“Advanced Plant ID Crash Course” at Poker Flat” with Linda Ann Vorobik was a relaxing and educational three days of botanizing at Poker Flat, as well as at the Siskiyou Field Institute’s beautiful Deer Creek Center. Our small class size made it possible for Linda to address everyone’s questions and
comments as we worked. Her botanical artwork was a wonderful and unexpected bonus.
The course began with a lesson in plant anatomy and terminology, complete with excellent handouts featuring Linda’s detailed illustrations. Featured plant families of the course were Cyperaceae, Asteraceae, Juncaceae, and Poaceae. They are all challenging families with specially modified anatomy and unique terminology. Although it was late in the season, we found plenty of plants to key along Deer Creek and in the adjacent fen. Among the many things that we identified from Deer Creek Center were Glyceria grandis, Panicum acuminatum, Carex mendocinensis, Carex nudata, Juncus orthophyllus, Juncus xiphioides, and Deschampsia cespitosa; all common and lovely native plants of Selma.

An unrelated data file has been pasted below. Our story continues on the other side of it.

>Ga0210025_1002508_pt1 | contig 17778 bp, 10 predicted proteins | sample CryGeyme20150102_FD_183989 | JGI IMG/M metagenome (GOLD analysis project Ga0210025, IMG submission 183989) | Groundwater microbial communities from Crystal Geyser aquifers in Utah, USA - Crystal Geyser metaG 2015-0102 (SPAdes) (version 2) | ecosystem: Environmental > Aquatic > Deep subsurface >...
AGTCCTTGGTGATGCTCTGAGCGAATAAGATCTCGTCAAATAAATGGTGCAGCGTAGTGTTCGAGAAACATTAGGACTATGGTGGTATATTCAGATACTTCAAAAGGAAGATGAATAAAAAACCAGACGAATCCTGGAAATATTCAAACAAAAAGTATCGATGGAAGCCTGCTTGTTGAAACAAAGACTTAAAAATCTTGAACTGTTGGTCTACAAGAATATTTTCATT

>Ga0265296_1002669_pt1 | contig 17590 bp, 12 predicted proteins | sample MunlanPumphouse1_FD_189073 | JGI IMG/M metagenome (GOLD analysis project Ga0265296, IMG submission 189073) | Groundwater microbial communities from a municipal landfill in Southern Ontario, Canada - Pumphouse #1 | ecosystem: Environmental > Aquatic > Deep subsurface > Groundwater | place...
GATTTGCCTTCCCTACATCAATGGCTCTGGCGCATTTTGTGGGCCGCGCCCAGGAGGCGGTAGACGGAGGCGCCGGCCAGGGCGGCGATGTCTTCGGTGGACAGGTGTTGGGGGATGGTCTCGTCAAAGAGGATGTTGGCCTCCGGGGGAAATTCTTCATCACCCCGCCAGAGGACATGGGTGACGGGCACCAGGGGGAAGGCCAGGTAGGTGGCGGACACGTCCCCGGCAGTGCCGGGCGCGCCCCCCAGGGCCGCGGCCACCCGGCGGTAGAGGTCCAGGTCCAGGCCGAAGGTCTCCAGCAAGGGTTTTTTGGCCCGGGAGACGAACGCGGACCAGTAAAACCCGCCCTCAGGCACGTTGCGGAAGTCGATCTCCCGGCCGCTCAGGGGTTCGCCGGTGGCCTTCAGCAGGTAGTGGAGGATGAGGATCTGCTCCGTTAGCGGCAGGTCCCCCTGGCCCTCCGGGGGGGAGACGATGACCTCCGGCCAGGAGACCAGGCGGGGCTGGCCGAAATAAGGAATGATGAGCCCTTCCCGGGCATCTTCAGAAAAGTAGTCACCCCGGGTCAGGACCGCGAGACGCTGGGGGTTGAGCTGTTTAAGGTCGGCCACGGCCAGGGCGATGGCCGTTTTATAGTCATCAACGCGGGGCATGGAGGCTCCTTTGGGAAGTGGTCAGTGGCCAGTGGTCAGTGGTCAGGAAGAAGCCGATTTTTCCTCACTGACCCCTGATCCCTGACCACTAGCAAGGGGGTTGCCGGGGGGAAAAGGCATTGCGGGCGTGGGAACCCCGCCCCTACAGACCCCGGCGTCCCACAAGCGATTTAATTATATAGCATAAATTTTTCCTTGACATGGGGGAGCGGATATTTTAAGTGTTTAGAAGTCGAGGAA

Botanizing at Poker Flat was naturally the highlight of the course. Poker Flat is a 25-acre meadow located just north of the Siskiyou Wilderness at about 5500 ft. elevation. It is very plant-diverse and rich in native flora. As we wandered through the meadow, Linda pointed out plants that we collected or jotted down on our species lists. I was very impressed with Linda’s knowledge as well as the enthusiasm of the class. Botanizing with other plant lovers is awesome! We identified dozens of species from Poker Flat and the surrounding area. We encountered many native Carex, Juncus,
and Luzula species as well as many native members of the family Poaceae such as Danthonia californica, Hordeum brachyantherum, Elymus elymiodes, Elymus glaucus, and Phleum alpinum.
This was a great class and I look forward to more classes from Linda Vorobik and from the Siskiyou Field Institute.Taking this course expanded my botanical knowledge as well as my appreciation of the Siskiyou Field Institute and the enthusiastic students and educators that the institute draws to our unique region. As a resident of Selma, I feel so fortunate to have this resource in my backyard. Thank you to everyone who has contributed whether as an educator, student, board member, volunteer, etc. May the Siskiyou Field Institute have continued success in the beautiful Illinois Valley!